In this work we proposed to model higher level concepts by explicitly computing the concepts in question using map generalization. However, as discussed in Section 3, higher level concepts may also be modeled implicitly as a set of lower level concepts. For example, a housing estate may be modeled implicitly by a set containing the corresponding set of houses without explicitly computing their merger. In future work we hope to explore the use of such implicit modeling of higher level concepts. It may be possible that some higher level concepts are more effectively modeled explicitly while others are more effectively modeled implicitly.

Acknowledgments

Research presented in this paper was primarily funded by the Irish Research Council for Science Engineering and Technology (IRCSET) EMPOWER program. It was also in part funded by the Irish Environmental Protection Agency (EPA) STRIVE programme (Grant 2008-FS-DM-14-S4) and a Strategic Research Cluster Grant (07/SRC/I1168) from Science Foundation Ireland under the National Development Plan. The authors would like to sincerely thank the anonymous reviewers who’s efforts significantly improved the quality of the research presented.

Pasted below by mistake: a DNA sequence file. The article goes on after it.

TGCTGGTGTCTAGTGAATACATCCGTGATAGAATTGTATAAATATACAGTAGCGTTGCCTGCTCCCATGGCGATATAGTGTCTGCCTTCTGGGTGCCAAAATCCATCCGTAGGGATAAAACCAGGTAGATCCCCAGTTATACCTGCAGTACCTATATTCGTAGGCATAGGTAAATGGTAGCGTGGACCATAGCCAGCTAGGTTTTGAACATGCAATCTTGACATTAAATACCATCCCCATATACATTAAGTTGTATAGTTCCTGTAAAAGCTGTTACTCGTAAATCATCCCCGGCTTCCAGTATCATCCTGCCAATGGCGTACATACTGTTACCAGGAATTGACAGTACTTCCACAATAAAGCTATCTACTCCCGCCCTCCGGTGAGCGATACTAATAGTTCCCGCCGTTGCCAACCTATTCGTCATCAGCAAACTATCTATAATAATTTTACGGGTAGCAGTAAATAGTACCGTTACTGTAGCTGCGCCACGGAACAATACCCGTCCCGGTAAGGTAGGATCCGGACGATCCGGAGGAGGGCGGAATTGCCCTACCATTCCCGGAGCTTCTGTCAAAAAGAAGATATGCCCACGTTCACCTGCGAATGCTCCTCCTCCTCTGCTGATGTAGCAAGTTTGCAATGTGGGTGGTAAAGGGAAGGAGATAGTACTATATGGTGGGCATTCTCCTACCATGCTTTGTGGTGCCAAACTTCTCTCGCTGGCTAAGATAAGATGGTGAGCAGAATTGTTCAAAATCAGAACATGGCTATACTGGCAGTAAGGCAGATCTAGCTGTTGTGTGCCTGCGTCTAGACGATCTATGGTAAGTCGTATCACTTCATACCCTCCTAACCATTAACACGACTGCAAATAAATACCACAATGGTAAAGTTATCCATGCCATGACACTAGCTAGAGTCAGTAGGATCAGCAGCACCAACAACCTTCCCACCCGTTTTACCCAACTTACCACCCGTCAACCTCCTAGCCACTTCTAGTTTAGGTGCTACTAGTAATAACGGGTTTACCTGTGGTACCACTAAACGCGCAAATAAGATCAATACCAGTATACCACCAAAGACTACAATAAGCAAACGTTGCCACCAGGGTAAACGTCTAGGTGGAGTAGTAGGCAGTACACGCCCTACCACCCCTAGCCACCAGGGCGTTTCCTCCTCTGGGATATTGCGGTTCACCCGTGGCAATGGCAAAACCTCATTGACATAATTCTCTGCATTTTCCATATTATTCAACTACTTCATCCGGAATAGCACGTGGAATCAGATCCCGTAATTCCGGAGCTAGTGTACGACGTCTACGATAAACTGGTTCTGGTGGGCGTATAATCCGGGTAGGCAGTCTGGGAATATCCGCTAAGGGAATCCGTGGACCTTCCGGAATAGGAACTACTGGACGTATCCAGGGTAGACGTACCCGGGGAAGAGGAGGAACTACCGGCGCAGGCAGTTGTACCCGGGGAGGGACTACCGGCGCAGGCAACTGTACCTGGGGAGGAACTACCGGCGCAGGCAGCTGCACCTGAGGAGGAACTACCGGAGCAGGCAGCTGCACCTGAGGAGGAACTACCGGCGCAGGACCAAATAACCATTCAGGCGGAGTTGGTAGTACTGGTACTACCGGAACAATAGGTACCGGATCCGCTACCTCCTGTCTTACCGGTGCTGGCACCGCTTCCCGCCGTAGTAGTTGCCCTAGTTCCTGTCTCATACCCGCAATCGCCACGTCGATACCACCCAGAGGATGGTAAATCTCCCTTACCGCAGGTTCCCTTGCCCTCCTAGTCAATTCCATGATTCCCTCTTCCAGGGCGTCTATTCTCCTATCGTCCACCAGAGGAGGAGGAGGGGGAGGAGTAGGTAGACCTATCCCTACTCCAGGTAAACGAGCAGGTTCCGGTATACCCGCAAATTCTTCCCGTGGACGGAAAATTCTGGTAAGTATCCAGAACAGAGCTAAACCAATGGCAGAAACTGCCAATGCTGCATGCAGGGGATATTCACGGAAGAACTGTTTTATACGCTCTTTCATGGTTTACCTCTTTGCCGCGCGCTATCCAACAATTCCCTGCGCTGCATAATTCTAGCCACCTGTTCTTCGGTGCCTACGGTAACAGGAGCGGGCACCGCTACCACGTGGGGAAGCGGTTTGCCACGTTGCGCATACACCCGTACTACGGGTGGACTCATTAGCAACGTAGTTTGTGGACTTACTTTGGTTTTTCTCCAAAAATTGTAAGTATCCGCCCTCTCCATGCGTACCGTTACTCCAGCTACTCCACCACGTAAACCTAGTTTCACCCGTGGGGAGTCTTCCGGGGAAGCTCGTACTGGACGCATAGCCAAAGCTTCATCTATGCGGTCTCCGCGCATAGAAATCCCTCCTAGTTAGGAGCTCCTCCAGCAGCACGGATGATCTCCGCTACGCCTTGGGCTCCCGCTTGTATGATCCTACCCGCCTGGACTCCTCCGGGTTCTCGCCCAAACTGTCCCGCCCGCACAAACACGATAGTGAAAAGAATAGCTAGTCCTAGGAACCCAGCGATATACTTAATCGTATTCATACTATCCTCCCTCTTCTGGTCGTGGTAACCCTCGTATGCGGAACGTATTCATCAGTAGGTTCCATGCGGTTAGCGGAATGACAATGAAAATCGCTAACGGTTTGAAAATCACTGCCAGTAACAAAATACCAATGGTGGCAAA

References

  1. Murphy, G. The Big Book of Concepts; MIT Press: Boston, MA, USA, 2002.
  2. Walter, V.; Luo, F. Automatic interpretation of digital maps. ISPRS J. Photogramm. 2011, 66, 519–528, doi:10.1016/j.isprsjprs.2011.02.010.
  3. Tryfona, N.; Egenhofer, M.J. Consistency among parts and aggregates: A computational model. Trans. GIS 1997, 1, 1–3.
  4. Price, R.; Tryfona, N.; Jensen, C.S. Modeling Topological Constraints in Spatial Part-Whole Relationships. In Proceedings of the 20th International Conference on Conceptual Modeling: Conceptual Modeling, Yokohama, Japan, 27–30 November 2001; pp. 27–40.
  5. Egenhofer, M.; Wilmsen, D. Changes in Topological Relations when Splitting and Merging Regions. In Proceedings of the 12th International Symposium on Spatial Data Handling, Vienna, Austria, 12–14 July 2006.
  6. Mackaness, W.; Edwards, G. The Importance of Modelling Pattern and Structure in Automated Map Generalization. In Proceedings of Joint Workshop on Multi-Scale Representations of Spatial Data, Ottawa, ON, Canada, 7–8 July 2002.
  7. Touya, G. A road network selection process based on data enrichment and structure detection. Trans. GIS 2010, 14, 595–614, doi:10.1111/j.1467-9671.2010.01215.x.
  8. Werder, S.; Kieler, B.; Sester, M. Semi-Automatic Interpretation of Buildings and Settlement Areas in User-Generated Spatial Data. In Proceedings of the 18th SIGSPATIAL International Conference on Advances in Geographic Information Systems, San Jose, CA, USA, 2–5 November 2010; pp. 330–339.
  9. Butenuth, M.; Gösseln, G.; Tiedge, M.; Heipke, C.; Lipeck, U.; Sester, M. Integration of heterogeneous geospatial data in a federated database. ISPRS J. Photogramm. 2007, 62, 328–346, doi:10.1016/j.isprsjprs.2007.04.003.
  10. Anders, K.; Fritsch, D. Automatics interpretation of digital maps for data revision. Int. Arch. Photogramm. Remote Sens. 1996, 31, 90–94.